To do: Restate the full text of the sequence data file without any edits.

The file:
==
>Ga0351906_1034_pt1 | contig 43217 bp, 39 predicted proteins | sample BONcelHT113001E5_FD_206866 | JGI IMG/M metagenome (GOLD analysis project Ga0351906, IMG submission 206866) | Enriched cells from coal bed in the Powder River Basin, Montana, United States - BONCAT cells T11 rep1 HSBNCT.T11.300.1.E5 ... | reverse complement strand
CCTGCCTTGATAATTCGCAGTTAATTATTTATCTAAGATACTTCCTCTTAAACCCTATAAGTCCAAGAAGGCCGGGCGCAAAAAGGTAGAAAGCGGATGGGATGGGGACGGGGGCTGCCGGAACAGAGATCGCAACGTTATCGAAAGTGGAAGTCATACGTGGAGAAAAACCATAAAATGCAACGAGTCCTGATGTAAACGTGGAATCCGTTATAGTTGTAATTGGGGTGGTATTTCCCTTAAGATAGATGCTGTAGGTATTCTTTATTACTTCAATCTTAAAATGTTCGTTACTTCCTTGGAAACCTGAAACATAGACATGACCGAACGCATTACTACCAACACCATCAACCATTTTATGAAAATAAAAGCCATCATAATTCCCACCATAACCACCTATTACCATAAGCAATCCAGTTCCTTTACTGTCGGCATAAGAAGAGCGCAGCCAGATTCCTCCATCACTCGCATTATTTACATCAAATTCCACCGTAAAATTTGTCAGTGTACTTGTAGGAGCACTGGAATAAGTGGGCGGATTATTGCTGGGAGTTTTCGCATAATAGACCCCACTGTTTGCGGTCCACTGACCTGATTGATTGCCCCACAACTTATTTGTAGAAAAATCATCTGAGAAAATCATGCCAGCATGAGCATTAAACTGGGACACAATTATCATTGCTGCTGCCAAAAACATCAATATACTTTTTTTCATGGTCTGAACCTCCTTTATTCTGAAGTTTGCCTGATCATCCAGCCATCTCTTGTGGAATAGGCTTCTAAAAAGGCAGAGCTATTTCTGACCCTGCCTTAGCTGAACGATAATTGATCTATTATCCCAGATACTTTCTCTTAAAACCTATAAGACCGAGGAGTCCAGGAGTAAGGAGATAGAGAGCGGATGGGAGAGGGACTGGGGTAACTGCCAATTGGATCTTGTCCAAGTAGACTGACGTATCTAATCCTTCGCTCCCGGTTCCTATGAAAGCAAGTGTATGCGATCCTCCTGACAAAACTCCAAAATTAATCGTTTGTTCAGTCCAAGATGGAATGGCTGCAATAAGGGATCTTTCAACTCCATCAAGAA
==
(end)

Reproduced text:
>Ga0351906_1034_pt1 | contig 43217 bp, 39 predicted proteins | sample BONcelHT113001E5_FD_206866 | JGI IMG/M metagenome (GOLD analysis project Ga0351906, IMG submission 206866) | Enriched cells from coal bed in the Powder River Basin, Montana, United States - BONCAT cells T11 rep1 HSBNCT.T11.300.1.E5 ... | reverse complement strand
CCTGCCTTGATAATTCGCAGTTAATTATTTATCTAAGATACTTCCTCTTAAACCCTATAAGTCCAAGAAGGCCGGGCGCAAAAAGGTAGAAAGCGGATGGGATGGGGACGGGGGCTGCCGGAACAGAGATCGCAACGTTATCGAAAGTGGAAGTCATACGTGGAGAAAAACCATAAAATGCAACGAGTCCTGATGTAAACGTGGAATCCGTTATAGTTGTAATTGGGGTGGTATTTCCCTTAAGATAGATGCTGTAGGTATTCTTTATTACTTCAATCTTAAAATGTTCGTTACTTCCTTGGAAACCTGAAACATAGACATGACCGAACGCATTACTACCAACACCATCAACCATTTTATGAAAATAAAAGCCATCATAATTCCCACCATAACCACCTATTACCATAAGCAATCCAGTTCCTTTACTGTCGGCATAAGAAGAGCGCAGCCAGATTCCTCCATCACTCGCATTATTTACATCAAATTCCACCGTAAAATTTGTCAGTGTACTTGTAGGAGCACTGGAATAAGTGGGCGGATTATTGCTGGGAGTTTTCGCATAATAGACCCCACTGTTTGCGGTCCACTGACCTGATTGATTGCCCCACAACTTATTTGTAGAAAAATCATCTGAGAAAATCATGCCAGCATGAGCATTAAACTGGGACACAATTATCATTGCTGCTGCCAAAAACATCAATATACTTTTTTTCATGGTCTGAACCTCCTTTATTCTGAAGTTTGCCTGATCATCCAGCCATCTCTTGTGGAATAGGCTTCTAAAAAGGCAGAGCTATTTCTGACCCTGCCTTAGCTGAACGATAATTGATCTATTATCCCAGATACTTTCTCTTAAAACCTATAAGACCGAGGAGTCCAGGAGTAAGGAGATAGAGAGCGGATGGGAGAGGGACTGGGGTAACTGCCAATTGGATCTTGTCCAAGTAGACTGACGTATCTAATCCTTCGCTCCCGGTTCCTATGAAAGCAAGTGTATGCGATCCTCCTGACAAAACTCCAAAATTAATCGTTTGTTCAGTCCAAGATGGAATGGCTGCAATAAGGGATCTTTCAACTCCATCAAGAA